- After expense-paid trip to Turkey, Austin district to expand Turkish language and culture program – Laura Heinauer and Melissa Taboada, Austin American-Statesman
- Friend of Rep. Borris Miles runs Costa Rican 'medical tourism' firm; HISD approves $600K contract with doc linked to same firm – Trent Seibert and Jennifer Peebles, Texas Watchdog
- Port of Houston officials blast Houston reporter; Sen. Whitmire blasts Port officials – Wayne Dolcefino, KTRK-13 News
- Perry denounces new ATF rule on multiple gun sales – Todd Gillman, Trail Blazers Blog
- Texas Voters Will Consider 10 Constitutional Changes – Beth Brown, Texas Tribune
- Texas' debt growing at faster rate than federal government's – Mitchell Schnurman, Fort Worth Star-Telegram
Local borrowing accounts for almost 85 percent of public debt in Texas, because the government is so decentralized. Combine state and local borrowing, and Texas ended fiscal 2008 with $216 billion in total debt, up from $98 billion in 2001, according to census figures….
Texas doesn’t appear to be overextended. In a May report, Standard & Poor’s gave the state an AA+ rating, citing its outperforming economy, strong cash management and constitutional limits on debt.
“Texas has what we consider to be a very low net debt burden,” S&P wrote.
Anti-Perry Progressives and some journos jumped all over the headline to this piece, without really drilling into the details. Not unlike households that borrow to finance important capital investments (think home and car loans), many Texas localities have also borrowed to finance capital projects, with the approval of local voters. That’s a little different than running trillion-dollar deficits to finance federal “stimulus” and other unsustainable wealth-redistribution/entitlement programs, and as S&P notes, the Texas debt appears sustainable.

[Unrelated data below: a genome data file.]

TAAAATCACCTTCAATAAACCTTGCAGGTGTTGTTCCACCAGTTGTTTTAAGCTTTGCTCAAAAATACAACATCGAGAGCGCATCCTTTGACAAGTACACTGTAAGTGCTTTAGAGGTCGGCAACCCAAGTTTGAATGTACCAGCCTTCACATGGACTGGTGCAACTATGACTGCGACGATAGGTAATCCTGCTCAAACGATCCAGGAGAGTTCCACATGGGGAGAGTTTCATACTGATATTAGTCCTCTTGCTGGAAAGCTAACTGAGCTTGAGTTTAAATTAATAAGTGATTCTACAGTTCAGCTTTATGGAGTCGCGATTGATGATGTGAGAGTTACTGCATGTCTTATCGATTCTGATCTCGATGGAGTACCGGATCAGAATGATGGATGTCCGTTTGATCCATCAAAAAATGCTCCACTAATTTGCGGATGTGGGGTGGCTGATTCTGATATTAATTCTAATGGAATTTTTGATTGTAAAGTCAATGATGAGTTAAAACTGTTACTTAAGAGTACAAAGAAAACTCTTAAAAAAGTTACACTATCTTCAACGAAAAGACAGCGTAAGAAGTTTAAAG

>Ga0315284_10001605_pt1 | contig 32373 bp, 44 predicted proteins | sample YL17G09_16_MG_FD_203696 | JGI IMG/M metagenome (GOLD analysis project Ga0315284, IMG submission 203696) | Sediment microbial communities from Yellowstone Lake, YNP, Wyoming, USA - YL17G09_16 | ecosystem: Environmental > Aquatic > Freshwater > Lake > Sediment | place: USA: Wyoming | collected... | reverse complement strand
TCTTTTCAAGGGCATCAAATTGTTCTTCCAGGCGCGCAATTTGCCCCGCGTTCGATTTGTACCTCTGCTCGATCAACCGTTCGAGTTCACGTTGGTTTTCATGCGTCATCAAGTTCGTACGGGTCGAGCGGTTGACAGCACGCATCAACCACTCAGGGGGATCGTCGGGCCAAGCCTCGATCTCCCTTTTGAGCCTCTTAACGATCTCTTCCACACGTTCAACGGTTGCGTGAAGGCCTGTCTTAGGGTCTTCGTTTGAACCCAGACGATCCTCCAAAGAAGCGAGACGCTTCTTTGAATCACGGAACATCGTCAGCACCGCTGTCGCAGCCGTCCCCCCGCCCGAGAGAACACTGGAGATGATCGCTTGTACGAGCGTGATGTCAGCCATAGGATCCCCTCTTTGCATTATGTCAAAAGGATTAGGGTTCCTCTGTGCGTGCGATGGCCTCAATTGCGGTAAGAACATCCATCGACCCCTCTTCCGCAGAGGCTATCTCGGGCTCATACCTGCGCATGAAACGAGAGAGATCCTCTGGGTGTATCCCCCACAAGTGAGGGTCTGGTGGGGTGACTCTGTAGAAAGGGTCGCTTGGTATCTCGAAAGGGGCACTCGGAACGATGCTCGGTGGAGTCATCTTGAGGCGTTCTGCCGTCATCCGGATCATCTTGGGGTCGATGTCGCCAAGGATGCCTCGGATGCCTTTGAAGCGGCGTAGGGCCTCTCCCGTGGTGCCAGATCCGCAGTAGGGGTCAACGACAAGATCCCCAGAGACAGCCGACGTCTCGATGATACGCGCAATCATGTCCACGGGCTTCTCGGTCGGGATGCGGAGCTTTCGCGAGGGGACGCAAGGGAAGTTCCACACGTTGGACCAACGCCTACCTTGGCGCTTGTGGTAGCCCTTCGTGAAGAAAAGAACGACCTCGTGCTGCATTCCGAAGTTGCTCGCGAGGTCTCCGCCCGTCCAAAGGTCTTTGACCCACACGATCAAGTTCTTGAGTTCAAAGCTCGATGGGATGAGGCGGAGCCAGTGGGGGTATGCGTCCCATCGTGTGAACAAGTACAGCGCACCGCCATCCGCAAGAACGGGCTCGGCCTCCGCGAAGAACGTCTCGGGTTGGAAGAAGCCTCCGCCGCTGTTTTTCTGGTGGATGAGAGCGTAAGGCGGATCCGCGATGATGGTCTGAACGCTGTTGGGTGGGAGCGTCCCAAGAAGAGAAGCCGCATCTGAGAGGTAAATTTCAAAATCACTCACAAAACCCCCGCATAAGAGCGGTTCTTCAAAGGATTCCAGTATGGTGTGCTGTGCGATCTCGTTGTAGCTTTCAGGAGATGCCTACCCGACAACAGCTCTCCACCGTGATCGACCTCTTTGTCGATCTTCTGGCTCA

It’s also worth noting that “off the books” federal debt has actually exploded, something that Schnurman does not account for. See below.
- The Government’s Four-Decade Financial Experiment – Alex J. Pollock, The American
Over the last four decades, the U.S. government has engaged in a financial experiment, or adventure, of exploding agency debt relative to Treasury securities.
The huge debt of Fannie Mae, Freddie Mac, other government-sponsored enterprises, and other off-budget government agencies (“agency debt”) fully relies on the credit of the United States. This means it by definition exposes the taxpayers to losses, but it is not accounted for as government debt. As the Federal Reserve carefully notes in its “Flow of Funds” report, non-budget agency and GSE debt is not “considered officially to be part of the total debt of the federal government.”
Not “considered officially,” as they say—but what is it really? It puts the federal budget at risk, subjecting it to uncertainty of defaults. It has proven its ability to generate huge losses for the taxpayers. In other words, it is really, if not “officially,” government debt.
- State Debt Per Capita, 2009 – The Tax Foundation
Note that Texas debt-per-capita is among the lowest in the country.
- Perry, Social Conservatives and the Road to the Top – Ross Ramsey, Texas Tribune
- Rick Perry mixes Texas-sized helpings of jobs, social values – Kathie Obradovich, Des Moines Register
- Rick Perry's Confederate past? – Justin Elliott, Salon.com
- Perry's noncandidacy working well for him – Jason Embry, Austin American-Statesman
- Do Big-Name Members of Coalition Openly Support Attacks on The Governor of Texas? – Times of Texas
- Fringe group sues to block Perry participation in prayer rally – Chuck Lindell, Postcards